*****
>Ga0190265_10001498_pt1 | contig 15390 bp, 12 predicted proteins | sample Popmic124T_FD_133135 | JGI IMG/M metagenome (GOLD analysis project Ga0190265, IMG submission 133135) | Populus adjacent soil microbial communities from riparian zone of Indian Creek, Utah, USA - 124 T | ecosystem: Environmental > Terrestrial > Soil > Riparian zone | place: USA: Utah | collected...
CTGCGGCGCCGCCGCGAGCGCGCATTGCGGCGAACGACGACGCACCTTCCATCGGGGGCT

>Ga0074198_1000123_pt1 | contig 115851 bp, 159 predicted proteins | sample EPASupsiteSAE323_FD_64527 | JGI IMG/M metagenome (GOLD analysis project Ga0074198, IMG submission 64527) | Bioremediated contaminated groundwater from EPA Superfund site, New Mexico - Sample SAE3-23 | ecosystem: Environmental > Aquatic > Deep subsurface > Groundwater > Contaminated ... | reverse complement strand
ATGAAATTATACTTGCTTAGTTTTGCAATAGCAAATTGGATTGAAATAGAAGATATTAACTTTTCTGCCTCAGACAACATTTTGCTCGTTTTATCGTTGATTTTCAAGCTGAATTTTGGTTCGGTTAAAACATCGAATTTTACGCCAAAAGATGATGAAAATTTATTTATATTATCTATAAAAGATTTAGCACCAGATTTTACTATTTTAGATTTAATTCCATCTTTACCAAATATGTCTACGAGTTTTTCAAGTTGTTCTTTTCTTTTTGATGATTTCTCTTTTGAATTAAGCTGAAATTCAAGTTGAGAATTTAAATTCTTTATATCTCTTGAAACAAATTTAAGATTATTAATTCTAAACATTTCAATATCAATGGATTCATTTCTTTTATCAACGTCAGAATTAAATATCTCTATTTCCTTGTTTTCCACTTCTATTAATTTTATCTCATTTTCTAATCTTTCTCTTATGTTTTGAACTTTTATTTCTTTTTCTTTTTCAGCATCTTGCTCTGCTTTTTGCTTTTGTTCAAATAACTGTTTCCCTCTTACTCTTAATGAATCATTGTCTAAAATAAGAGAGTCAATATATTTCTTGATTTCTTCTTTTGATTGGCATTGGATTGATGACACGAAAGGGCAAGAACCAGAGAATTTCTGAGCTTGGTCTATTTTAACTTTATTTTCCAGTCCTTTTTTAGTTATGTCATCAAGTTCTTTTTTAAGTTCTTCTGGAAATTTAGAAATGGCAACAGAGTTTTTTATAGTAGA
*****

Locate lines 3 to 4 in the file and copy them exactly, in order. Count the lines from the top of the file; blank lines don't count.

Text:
>Ga0074198_1000123_pt1 | contig 115851 bp, 159 predicted proteins | sample EPASupsiteSAE323_FD_64527 | JGI IMG/M metagenome (GOLD analysis project Ga0074198, IMG submission 64527) | Bioremediated contaminated groundwater from EPA Superfund site, New Mexico - Sample SAE3-23 | ecosystem: Environmental > Aquatic > Deep subsurface > Groundwater > Contaminated ... | reverse complement strand
ATGAAATTATACTTGCTTAGTTTTGCAATAGCAAATTGGATTGAAATAGAAGATATTAACTTTTCTGCCTCAGACAACATTTTGCTCGTTTTATCGTTGATTTTCAAGCTGAATTTTGGTTCGGTTAAAACATCGAATTTTACGCCAAAAGATGATGAAAATTTATTTATATTATCTATAAAAGATTTAGCACCAGATTTTACTATTTTAGATTTAATTCCATCTTTACCAAATATGTCTACGAGTTTTTCAAGTTGTTCTTTTCTTTTTGATGATTTCTCTTTTGAATTAAGCTGAAATTCAAGTTGAGAATTTAAATTCTTTATATCTCTTGAAACAAATTTAAGATTATTAATTCTAAACATTTCAATATCAATGGATTCATTTCTTTTATCAACGTCAGAATTAAATATCTCTATTTCCTTGTTTTCCACTTCTATTAATTTTATCTCATTTTCTAATCTTTCTCTTATGTTTTGAACTTTTATTTCTTTTTCTTTTTCAGCATCTTGCTCTGCTTTTTGCTTTTGTTCAAATAACTGTTTCCCTCTTACTCTTAATGAATCATTGTCTAAAATAAGAGAGTCAATATATTTCTTGATTTCTTCTTTTGATTGGCATTGGATTGATGACACGAAAGGGCAAGAACCAGAGAATTTCTGAGCTTGGTCTATTTTAACTTTATTTTCCAGTCCTTTTTTAGTTATGTCATCAAGTTCTTTTTTAAGTTCTTCTGGAAATTTAGAAATGGCAACAGAGTTTTTTATAGTAGA